I have become a huge fan of tininess. From the very first time I read about Tiny Games and watched this video[youtube]http://youtu.be/IoQQJWn3DOY[/youtube]
my fun-loving heart was all aflutter with fluttery things. It tickles, this Tiny Games idea. Little invitations to a few moments of semi-idle fun, like the first game in the video – a people-watching game where the people watchers try to guess which people are being watched. One watcher sounds out the footsteps of the person he’s watching. The others compete (or work together) to figure out which person it is. So simple. So slight. And yet, for the moment, so thoroughly fun.
Games, especially commercially produced games, have become huge, complex things that take months, even years to produce, and, in some cases, even more years to master. Like chess, only with hi-res, 3-D, surround sound, eye-tracking, multi-platform, multi-player capabilities.
Many of my favorite games, in fact most of the games you’ll find on the homepage of Deep Fun are like that, only not quite as tiny. So they take a little more commitment, a little more planning. Tiny games are really casual games. Casual games in pajamas, so to speak. Which makes them that much more accessible, that much more of an invitation to play.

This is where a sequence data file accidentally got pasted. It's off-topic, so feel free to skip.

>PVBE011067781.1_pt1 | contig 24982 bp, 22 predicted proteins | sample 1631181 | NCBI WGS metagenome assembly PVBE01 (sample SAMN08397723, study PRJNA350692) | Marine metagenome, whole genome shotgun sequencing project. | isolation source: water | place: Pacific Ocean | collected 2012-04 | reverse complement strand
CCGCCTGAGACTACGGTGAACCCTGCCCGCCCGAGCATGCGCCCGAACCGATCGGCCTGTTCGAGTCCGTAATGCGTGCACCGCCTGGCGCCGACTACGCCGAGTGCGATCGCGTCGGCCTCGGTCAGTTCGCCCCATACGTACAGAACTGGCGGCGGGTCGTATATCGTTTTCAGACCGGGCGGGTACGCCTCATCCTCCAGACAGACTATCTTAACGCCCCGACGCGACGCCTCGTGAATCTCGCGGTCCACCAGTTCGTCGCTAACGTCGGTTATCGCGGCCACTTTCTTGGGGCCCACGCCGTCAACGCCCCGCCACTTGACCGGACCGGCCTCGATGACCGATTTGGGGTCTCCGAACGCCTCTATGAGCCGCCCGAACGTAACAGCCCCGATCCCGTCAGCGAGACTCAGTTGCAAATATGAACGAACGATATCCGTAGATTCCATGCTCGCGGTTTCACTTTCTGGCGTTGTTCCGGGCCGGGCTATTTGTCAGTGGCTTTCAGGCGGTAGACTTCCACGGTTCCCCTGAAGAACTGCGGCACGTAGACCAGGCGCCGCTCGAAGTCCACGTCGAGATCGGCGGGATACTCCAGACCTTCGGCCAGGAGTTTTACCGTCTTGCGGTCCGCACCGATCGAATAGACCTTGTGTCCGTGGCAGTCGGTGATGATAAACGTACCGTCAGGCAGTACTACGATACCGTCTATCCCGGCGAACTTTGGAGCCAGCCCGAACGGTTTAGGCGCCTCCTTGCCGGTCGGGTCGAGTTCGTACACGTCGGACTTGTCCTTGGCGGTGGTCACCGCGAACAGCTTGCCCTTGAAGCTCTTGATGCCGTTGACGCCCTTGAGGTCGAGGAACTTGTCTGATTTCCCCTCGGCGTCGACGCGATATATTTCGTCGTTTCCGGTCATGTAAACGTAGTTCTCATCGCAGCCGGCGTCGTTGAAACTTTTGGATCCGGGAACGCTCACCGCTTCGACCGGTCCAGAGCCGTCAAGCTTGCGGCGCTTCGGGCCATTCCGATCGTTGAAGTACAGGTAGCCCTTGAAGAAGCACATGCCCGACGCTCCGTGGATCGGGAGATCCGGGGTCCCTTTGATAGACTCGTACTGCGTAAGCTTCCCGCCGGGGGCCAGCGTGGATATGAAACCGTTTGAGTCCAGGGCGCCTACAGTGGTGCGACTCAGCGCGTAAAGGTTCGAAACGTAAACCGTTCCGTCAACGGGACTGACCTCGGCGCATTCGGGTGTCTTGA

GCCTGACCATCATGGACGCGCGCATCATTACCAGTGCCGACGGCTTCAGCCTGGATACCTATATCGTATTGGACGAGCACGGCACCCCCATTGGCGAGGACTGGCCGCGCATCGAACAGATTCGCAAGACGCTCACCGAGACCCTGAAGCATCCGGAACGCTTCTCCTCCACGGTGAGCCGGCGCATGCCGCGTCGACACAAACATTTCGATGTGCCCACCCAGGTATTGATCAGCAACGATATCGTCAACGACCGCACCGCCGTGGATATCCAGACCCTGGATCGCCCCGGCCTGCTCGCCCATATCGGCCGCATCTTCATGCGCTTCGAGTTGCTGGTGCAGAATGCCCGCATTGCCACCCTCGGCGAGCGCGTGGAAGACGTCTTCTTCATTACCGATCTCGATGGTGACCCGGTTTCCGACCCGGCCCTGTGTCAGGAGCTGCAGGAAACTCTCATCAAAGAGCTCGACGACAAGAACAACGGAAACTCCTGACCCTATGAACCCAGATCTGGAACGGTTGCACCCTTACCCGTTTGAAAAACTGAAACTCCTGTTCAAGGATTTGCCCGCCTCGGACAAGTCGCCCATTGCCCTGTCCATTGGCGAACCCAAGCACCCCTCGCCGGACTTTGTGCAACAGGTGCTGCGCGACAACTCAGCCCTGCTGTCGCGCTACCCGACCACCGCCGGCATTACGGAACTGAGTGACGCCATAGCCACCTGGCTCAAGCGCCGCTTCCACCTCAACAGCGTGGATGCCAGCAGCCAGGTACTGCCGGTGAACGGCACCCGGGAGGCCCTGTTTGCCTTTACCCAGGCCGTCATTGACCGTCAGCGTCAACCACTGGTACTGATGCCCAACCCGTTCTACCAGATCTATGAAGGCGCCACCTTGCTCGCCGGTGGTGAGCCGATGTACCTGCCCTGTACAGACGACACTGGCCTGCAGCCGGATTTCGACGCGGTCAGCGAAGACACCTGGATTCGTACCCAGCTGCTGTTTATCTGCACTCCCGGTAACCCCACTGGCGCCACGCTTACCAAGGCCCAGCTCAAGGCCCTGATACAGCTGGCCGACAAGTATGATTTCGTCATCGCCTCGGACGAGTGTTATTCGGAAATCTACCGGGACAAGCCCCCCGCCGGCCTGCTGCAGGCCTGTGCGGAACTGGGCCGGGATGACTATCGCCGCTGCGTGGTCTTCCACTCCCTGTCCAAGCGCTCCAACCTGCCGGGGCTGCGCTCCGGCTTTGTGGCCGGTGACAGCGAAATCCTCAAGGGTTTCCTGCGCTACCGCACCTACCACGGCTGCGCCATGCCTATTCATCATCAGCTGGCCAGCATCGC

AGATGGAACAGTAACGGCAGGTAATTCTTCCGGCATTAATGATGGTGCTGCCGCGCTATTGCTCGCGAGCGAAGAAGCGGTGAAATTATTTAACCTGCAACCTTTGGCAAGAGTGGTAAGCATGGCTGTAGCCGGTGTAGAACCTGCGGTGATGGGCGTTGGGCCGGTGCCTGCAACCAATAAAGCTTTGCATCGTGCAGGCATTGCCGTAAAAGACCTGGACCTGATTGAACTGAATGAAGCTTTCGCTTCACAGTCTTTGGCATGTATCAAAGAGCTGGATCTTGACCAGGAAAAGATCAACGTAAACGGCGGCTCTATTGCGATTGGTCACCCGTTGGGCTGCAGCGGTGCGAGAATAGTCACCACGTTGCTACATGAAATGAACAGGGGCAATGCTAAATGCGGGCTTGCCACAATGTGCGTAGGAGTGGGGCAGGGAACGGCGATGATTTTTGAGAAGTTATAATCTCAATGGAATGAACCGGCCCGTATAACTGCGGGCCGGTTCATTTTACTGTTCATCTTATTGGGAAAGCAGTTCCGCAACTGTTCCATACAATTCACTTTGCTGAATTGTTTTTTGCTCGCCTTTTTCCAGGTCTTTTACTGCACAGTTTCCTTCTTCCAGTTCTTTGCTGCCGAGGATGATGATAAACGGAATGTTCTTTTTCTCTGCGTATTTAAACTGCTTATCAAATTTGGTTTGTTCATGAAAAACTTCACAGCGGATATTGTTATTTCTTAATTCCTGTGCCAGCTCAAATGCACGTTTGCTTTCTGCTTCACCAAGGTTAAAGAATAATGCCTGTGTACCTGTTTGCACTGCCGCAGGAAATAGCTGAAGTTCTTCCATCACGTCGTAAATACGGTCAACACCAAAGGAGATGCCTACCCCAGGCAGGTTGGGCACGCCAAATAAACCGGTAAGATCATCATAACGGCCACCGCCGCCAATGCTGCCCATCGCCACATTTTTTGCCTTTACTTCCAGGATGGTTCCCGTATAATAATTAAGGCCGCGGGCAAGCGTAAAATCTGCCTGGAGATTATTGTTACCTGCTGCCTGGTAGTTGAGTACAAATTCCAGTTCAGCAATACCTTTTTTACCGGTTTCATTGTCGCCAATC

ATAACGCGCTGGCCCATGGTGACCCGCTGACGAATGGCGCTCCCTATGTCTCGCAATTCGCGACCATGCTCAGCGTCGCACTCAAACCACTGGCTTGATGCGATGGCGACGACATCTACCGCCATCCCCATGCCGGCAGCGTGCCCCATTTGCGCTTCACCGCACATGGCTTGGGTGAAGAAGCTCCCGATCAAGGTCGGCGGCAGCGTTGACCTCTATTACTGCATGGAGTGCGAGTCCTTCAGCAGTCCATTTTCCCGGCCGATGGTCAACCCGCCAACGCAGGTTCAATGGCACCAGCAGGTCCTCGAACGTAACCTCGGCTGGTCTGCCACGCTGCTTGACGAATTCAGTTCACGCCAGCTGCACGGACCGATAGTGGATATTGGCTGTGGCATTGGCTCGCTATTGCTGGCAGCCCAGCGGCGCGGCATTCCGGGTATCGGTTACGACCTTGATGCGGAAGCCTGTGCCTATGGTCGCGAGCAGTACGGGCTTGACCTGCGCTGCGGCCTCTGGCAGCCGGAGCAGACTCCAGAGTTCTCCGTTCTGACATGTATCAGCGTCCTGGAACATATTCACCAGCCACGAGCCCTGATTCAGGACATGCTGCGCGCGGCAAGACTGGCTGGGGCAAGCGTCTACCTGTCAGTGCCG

And now, there’s an app called Tiny Games with hundreds, that’s right, hundreds of tiny games to play at home or on a walk or on the road or at a bar or when waiting in line or at work, with tiny games you can play by yourself or with another or with two or three or for or five or more others, and another tiny games app for people with tinier folk called Sesame Street Family Games.
And these apps are a whole new way to use your smartthing – as a tool for a bit of semi-spontaneous, patently casual playing in the real world in real time with real people – really. And they’re fun. Easy, simple, clever invitations to hundreds of not-so tiny moments of shared fun.
We don’t really have an award category for these games. They’re not virtual games, though they come to us via a virtual platform. They’re not packaged games – they don’t come in a box or even a blister pack. They offer all kinds of opportunities to play, so we can’t classify them as word games or puzzles or dexterity or thinking games or kids games or family games or party games. The only category that we have left that is strong enough to express our appreciation for these games is Keeper. Which, we strongly believe, they will most definitely prove to be – for you, your friends, your family.